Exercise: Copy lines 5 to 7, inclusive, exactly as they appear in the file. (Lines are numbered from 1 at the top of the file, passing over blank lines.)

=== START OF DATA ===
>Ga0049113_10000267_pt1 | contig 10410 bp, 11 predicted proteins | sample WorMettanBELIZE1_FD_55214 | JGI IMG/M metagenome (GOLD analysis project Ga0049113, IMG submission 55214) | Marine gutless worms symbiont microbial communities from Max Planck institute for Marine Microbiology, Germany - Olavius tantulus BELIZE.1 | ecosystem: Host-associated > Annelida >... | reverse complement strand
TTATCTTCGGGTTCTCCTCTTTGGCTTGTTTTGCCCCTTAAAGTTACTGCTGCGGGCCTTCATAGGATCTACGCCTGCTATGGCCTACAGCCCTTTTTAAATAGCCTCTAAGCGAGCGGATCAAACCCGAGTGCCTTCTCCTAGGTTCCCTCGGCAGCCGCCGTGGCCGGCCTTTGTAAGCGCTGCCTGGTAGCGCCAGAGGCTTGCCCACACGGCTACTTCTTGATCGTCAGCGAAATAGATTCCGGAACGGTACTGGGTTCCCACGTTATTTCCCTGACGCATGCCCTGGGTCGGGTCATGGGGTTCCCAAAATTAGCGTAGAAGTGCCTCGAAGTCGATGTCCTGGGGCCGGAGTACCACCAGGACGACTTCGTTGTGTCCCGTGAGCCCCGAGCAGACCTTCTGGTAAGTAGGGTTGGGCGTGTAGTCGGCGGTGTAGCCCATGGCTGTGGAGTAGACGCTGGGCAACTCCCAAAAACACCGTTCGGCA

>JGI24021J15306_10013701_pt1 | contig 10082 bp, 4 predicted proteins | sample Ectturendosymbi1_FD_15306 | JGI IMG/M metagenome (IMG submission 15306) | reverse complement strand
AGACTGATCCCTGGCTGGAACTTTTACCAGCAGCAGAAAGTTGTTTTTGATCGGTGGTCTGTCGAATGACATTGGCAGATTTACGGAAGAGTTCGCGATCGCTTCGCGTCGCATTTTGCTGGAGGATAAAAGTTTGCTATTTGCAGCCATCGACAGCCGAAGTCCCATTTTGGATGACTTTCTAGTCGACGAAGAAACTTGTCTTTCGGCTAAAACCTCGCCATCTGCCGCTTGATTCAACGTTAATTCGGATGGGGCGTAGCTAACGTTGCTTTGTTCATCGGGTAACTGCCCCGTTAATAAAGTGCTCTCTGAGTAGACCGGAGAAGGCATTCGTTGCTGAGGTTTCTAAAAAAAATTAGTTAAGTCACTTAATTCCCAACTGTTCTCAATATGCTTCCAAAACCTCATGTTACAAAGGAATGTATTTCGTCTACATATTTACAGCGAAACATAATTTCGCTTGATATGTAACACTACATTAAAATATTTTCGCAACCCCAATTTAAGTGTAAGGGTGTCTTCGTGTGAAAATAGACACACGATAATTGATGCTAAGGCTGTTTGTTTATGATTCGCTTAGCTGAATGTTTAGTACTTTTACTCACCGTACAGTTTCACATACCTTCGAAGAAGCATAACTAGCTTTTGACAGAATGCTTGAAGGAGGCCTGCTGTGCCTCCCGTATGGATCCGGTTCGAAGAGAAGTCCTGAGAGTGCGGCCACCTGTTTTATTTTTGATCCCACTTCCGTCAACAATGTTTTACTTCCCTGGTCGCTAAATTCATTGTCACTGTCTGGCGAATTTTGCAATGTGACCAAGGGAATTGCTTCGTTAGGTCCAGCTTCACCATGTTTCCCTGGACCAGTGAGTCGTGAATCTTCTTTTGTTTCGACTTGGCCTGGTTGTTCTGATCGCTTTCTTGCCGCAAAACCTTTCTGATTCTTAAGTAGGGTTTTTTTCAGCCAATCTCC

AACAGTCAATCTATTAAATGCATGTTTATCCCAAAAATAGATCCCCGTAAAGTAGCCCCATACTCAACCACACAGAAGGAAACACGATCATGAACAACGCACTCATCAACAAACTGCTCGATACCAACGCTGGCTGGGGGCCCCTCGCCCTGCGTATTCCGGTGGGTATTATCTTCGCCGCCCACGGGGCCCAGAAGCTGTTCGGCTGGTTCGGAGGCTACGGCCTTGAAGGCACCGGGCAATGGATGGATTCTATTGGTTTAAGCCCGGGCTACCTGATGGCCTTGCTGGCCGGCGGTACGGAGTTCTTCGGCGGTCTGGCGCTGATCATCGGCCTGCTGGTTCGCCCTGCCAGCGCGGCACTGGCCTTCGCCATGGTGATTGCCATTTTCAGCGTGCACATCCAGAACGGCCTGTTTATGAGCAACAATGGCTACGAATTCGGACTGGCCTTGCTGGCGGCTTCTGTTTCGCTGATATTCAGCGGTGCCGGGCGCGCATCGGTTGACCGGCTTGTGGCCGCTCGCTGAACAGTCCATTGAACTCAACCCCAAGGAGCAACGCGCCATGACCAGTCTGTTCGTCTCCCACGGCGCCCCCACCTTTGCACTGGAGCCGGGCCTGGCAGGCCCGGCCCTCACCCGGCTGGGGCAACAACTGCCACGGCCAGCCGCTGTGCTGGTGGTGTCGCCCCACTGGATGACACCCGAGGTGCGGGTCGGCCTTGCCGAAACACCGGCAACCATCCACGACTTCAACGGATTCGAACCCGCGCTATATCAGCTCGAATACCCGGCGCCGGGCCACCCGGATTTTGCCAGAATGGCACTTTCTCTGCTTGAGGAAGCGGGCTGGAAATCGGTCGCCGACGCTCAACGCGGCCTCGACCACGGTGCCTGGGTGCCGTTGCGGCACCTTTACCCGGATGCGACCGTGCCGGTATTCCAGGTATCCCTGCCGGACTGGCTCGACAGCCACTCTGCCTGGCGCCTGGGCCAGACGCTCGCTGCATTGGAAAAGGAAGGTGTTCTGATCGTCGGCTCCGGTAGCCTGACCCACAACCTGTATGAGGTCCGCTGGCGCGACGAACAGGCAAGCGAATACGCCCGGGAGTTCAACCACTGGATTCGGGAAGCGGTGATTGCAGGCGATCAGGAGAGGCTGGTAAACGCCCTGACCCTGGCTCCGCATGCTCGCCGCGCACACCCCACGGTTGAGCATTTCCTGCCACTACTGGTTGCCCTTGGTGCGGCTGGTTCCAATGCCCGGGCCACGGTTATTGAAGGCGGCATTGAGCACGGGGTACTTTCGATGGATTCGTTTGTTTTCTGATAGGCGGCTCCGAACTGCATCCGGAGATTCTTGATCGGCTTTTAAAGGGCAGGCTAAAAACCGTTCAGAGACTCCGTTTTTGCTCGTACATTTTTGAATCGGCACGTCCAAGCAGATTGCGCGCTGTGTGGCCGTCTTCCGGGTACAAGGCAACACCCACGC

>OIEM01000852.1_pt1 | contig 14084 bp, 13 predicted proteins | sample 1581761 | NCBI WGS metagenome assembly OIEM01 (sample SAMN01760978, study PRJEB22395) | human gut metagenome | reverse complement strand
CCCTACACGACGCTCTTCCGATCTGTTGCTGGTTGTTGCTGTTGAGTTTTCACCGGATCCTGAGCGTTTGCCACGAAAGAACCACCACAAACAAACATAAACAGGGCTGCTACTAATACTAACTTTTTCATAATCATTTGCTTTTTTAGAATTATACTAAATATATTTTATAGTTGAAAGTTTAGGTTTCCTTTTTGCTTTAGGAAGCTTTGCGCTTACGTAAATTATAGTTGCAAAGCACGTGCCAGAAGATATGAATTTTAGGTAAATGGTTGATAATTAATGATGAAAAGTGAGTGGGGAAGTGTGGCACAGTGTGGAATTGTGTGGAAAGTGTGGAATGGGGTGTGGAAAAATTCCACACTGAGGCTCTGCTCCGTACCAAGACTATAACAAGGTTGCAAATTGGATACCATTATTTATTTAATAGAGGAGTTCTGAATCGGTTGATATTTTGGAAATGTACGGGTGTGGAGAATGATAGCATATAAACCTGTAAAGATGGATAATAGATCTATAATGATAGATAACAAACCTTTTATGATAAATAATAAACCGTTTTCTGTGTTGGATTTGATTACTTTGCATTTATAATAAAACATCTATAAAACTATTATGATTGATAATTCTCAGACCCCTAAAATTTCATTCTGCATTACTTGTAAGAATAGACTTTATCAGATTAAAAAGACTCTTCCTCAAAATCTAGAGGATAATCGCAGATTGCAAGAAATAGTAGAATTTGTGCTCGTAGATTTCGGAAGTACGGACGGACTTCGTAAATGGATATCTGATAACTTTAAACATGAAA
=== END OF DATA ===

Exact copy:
AACAGTCAATCTATTAAATGCATGTTTATCCCAAAAATAGATCCCCGTAAAGTAGCCCCATACTCAACCACACAGAAGGAAACACGATCATGAACAACGCACTCATCAACAAACTGCTCGATACCAACGCTGGCTGGGGGCCCCTCGCCCTGCGTATTCCGGTGGGTATTATCTTCGCCGCCCACGGGGCCCAGAAGCTGTTCGGCTGGTTCGGAGGCTACGGCCTTGAAGGCACCGGGCAATGGATGGATTCTATTGGTTTAAGCCCGGGCTACCTGATGGCCTTGCTGGCCGGCGGTACGGAGTTCTTCGGCGGTCTGGCGCTGATCATCGGCCTGCTGGTTCGCCCTGCCAGCGCGGCACTGGCCTTCGCCATGGTGATTGCCATTTTCAGCGTGCACATCCAGAACGGCCTGTTTATGAGCAACAATGGCTACGAATTCGGACTGGCCTTGCTGGCGGCTTCTGTTTCGCTGATATTCAGCGGTGCCGGGCGCGCATCGGTTGACCGGCTTGTGGCCGCTCGCTGAACAGTCCATTGAACTCAACCCCAAGGAGCAACGCGCCATGACCAGTCTGTTCGTCTCCCACGGCGCCCCCACCTTTGCACTGGAGCCGGGCCTGGCAGGCCCGGCCCTCACCCGGCTGGGGCAACAACTGCCACGGCCAGCCGCTGTGCTGGTGGTGTCGCCCCACTGGATGACACCCGAGGTGCGGGTCGGCCTTGCCGAAACACCGGCAACCATCCACGACTTCAACGGATTCGAACCCGCGCTATATCAGCTCGAATACCCGGCGCCGGGCCACCCGGATTTTGCCAGAATGGCACTTTCTCTGCTTGAGGAAGCGGGCTGGAAATCGGTCGCCGACGCTCAACGCGGCCTCGACCACGGTGCCTGGGTGCCGTTGCGGCACCTTTACCCGGATGCGACCGTGCCGGTATTCCAGGTATCCCTGCCGGACTGGCTCGACAGCCACTCTGCCTGGCGCCTGGGCCAGACGCTCGCTGCATTGGAAAAGGAAGGTGTTCTGATCGTCGGCTCCGGTAGCCTGACCCACAACCTGTATGAGGTCCGCTGGCGCGACGAACAGGCAAGCGAATACGCCCGGGAGTTCAACCACTGGATTCGGGAAGCGGTGATTGCAGGCGATCAGGAGAGGCTGGTAAACGCCCTGACCCTGGCTCCGCATGCTCGCCGCGCACACCCCACGGTTGAGCATTTCCTGCCACTACTGGTTGCCCTTGGTGCGGCTGGTTCCAATGCCCGGGCCACGGTTATTGAAGGCGGCATTGAGCACGGGGTACTTTCGATGGATTCGTTTGTTTTCTGATAGGCGGCTCCGAACTGCATCCGGAGATTCTTGATCGGCTTTTAAAGGGCAGGCTAAAAACCGTTCAGAGACTCCGTTTTTGCTCGTACATTTTTGAATCGGCACGTCCAAGCAGATTGCGCGCTGTGTGGCCGTCTTCCGGGTACAAGGCAACACCCACGC

>OIEM01000852.1_pt1 | contig 14084 bp, 13 predicted proteins | sample 1581761 | NCBI WGS metagenome assembly OIEM01 (sample SAMN01760978, study PRJEB22395) | human gut metagenome | reverse complement strand
CCCTACACGACGCTCTTCCGATCTGTTGCTGGTTGTTGCTGTTGAGTTTTCACCGGATCCTGAGCGTTTGCCACGAAAGAACCACCACAAACAAACATAAACAGGGCTGCTACTAATACTAACTTTTTCATAATCATTTGCTTTTTTAGAATTATACTAAATATATTTTATAGTTGAAAGTTTAGGTTTCCTTTTTGCTTTAGGAAGCTTTGCGCTTACGTAAATTATAGTTGCAAAGCACGTGCCAGAAGATATGAATTTTAGGTAAATGGTTGATAATTAATGATGAAAAGTGAGTGGGGAAGTGTGGCACAGTGTGGAATTGTGTGGAAAGTGTGGAATGGGGTGTGGAAAAATTCCACACTGAGGCTCTGCTCCGTACCAAGACTATAACAAGGTTGCAAATTGGATACCATTATTTATTTAATAGAGGAGTTCTGAATCGGTTGATATTTTGGAAATGTACGGGTGTGGAGAATGATAGCATATAAACCTGTAAAGATGGATAATAGATCTATAATGATAGATAACAAACCTTTTATGATAAATAATAAACCGTTTTCTGTGTTGGATTTGATTACTTTGCATTTATAATAAAACATCTATAAAACTATTATGATTGATAATTCTCAGACCCCTAAAATTTCATTCTGCATTACTTGTAAGAATAGACTTTATCAGATTAAAAAGACTCTTCCTCAAAATCTAGAGGATAATCGCAGATTGCAAGAAATAGTAGAATTTGTGCTCGTAGATTTCGGAAGTACGGACGGACTTCGTAAATGGATATCTGATAACTTTAAACATGAAA